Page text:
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Archive for 2011|Yearly archive page

Play – Thoughts from Indonesia

In children, play, soccer on August 1, 2011 at 8:36 pm

By Gunnar Simonsen

Wonderland Park was the site of many epic battles back in the day where neighborhood friends would gather for day long mud bowls of football games. Back in the day, we would go outside and doing something many now have forgotten how to do…

Play.

It seems over time, we have simply replaced the art of playing with the art of hustling as we try to keep up with our friends and counterparts. It’s almost as if we are afraid to play, lest we miss out on something due to us being so wired up to the rest of the world.

In this, I believe we have lost something only now found in the place reserved for memories.

Remember what it felt like to play when no one was looking? For the love of friends and the innocent games we would play?

In the midst of the busyness of the city with its non stop traffic filled with motor bikes and small cars, dwelt a field. A field where the children would gather unbeknown to the world around them to do one thing…

Play.

I don’t know about you, but that looks fun.

Don’t you just want to… Play?

Take a moment today to give yourself permission to play today. If only for a moment, play. It will do your heart good.

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Pondering Transformation

In life, transformation on July 16, 2011 at 6:22 pm

By Gunnar Simonsen

What does transformation look like anyway? I mean, has any one of us ever even seen it when it occurs? You know, that very moment, the very second it happens.

It’s kind of like the old question that if a tree falls in the forest, does anyone hear it?

Several months ago, I began hiking. It was a really nice nature park near my home that offered a brief respite while also being a challenging series of trails certain to bring shortness of breath to anyone in the kind of shape I was in.

That first day was an incredible experience. I had no idea at all of this beauty which existed so close to my home and yet, I had not even known it. That is until I arrived at the foot of this one hill. Of course, what did I know? I had never been there before.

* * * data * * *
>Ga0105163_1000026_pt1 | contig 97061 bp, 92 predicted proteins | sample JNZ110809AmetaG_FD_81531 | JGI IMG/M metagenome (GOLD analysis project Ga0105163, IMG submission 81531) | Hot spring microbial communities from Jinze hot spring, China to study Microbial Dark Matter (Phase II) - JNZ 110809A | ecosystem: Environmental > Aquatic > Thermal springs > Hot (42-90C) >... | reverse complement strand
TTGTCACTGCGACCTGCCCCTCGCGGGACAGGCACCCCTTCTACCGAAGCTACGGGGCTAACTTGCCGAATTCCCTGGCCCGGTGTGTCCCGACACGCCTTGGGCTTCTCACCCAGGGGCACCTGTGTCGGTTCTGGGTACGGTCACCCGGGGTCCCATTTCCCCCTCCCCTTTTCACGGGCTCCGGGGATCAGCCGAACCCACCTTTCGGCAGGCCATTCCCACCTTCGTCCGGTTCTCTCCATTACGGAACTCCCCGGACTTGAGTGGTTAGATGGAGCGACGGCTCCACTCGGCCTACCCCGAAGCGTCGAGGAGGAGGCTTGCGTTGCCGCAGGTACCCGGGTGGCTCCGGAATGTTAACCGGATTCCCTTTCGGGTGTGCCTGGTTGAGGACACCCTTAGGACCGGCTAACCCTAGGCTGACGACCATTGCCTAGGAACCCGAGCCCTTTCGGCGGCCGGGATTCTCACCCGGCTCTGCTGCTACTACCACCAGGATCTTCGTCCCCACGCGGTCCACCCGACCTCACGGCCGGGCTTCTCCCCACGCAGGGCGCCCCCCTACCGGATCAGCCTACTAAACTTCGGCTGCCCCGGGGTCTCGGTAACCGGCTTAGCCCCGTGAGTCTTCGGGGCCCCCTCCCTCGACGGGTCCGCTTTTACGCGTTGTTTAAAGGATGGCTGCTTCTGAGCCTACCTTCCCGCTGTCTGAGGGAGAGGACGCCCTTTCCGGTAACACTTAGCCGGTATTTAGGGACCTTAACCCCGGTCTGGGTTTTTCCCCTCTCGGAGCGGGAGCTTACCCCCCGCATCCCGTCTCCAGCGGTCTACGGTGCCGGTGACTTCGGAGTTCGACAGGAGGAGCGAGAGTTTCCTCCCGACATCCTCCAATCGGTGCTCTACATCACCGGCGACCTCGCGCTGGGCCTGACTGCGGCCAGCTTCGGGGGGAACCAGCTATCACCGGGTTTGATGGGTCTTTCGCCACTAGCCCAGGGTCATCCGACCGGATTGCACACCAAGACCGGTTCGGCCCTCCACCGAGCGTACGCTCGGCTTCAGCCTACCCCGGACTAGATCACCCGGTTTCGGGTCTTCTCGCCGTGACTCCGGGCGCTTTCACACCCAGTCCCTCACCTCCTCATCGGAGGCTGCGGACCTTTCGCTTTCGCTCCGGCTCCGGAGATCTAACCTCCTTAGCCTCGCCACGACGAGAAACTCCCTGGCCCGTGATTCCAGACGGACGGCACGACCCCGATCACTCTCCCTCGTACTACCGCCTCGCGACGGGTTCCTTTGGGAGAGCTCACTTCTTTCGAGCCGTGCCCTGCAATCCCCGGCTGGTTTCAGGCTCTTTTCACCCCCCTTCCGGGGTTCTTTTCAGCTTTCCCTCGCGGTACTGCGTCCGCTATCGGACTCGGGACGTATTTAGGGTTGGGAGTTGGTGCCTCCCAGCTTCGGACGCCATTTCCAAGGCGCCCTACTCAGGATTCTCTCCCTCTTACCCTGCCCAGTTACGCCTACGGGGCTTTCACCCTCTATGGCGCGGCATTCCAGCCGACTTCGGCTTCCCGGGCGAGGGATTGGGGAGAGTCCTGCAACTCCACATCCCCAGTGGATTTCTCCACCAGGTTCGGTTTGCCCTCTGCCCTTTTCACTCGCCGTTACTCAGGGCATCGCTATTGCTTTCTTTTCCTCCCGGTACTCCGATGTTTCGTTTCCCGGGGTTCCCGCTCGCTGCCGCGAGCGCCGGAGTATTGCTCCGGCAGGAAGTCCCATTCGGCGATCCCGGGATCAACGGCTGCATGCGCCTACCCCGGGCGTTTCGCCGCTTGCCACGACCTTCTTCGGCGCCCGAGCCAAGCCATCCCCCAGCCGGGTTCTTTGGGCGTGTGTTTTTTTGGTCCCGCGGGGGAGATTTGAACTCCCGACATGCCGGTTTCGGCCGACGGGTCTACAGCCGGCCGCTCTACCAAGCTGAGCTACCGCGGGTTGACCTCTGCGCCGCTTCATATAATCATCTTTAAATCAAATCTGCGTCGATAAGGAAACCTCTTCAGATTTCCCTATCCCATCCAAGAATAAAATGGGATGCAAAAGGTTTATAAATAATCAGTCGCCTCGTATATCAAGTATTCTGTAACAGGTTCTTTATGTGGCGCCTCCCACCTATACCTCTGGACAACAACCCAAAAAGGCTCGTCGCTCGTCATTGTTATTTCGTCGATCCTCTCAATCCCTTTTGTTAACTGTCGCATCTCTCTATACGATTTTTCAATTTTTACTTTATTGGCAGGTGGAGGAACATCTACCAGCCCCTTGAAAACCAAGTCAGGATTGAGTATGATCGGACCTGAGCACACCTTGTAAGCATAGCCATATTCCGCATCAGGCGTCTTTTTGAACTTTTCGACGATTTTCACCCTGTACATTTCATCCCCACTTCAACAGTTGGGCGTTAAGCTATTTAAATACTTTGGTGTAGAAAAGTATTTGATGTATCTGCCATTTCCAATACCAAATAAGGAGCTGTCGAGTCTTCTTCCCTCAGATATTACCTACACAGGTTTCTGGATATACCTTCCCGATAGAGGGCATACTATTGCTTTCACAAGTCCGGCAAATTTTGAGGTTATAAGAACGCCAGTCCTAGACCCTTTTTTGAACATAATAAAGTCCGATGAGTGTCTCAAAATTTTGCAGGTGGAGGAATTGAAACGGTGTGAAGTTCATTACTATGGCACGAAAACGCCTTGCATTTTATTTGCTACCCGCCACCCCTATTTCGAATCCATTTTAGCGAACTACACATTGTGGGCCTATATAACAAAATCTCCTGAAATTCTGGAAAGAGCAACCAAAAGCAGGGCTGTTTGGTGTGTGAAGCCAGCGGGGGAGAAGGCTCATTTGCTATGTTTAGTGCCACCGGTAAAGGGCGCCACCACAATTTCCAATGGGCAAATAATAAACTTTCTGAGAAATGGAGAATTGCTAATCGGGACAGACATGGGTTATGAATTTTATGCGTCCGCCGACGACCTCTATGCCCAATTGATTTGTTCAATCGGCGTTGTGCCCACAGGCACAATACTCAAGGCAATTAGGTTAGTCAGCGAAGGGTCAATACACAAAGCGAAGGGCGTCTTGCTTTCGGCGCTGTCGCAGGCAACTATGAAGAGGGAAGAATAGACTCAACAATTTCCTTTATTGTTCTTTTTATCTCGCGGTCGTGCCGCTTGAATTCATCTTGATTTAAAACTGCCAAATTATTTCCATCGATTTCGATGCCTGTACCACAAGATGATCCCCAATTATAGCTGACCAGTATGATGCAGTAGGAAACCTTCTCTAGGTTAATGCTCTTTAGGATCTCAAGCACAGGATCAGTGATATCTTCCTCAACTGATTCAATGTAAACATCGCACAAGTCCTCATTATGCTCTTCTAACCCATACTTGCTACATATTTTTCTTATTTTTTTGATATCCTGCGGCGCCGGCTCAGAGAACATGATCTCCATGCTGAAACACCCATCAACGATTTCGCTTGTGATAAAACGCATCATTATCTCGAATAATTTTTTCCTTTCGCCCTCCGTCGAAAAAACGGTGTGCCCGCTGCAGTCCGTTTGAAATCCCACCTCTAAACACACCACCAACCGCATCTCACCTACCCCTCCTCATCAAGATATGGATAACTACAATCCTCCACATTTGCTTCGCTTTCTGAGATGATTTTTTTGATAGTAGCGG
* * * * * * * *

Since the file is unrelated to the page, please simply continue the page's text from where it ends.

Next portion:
I remember after maybe 10 yards into this hill thinking… how many heart attacks did I just have?

That being said, I kept moving forward all the while wondering if I could make this a habit. The scenery itself had me hooked and already motivated me to return the next day. I also remember wondering if I would ever be able to make it up this hill without the occasional stroke or heart attack.

I was halfway up the hill at this point and let me tell you… I was a mess. Where was the oxygen tank?

I look back at that day now and can sum up my experience since then with a statement my daughter made not too long ago when she joined me on the hike.

“I bet you have this entire park memorized by now.”

I don’t know when it happened, but my motivation continued as I returned to the park each day for my daily hike of 3 miles of up and down hills, snakes, deer, rabbit, eagles, and everything in between.

For me, it became not only a great opportunity to get back in shape, but also an opportunity to unhook myself from technology. This included turning the ringer off of my phone, not checking messages, email, Facebook, or Twitter. It also included no iPod with my favorite mix of music.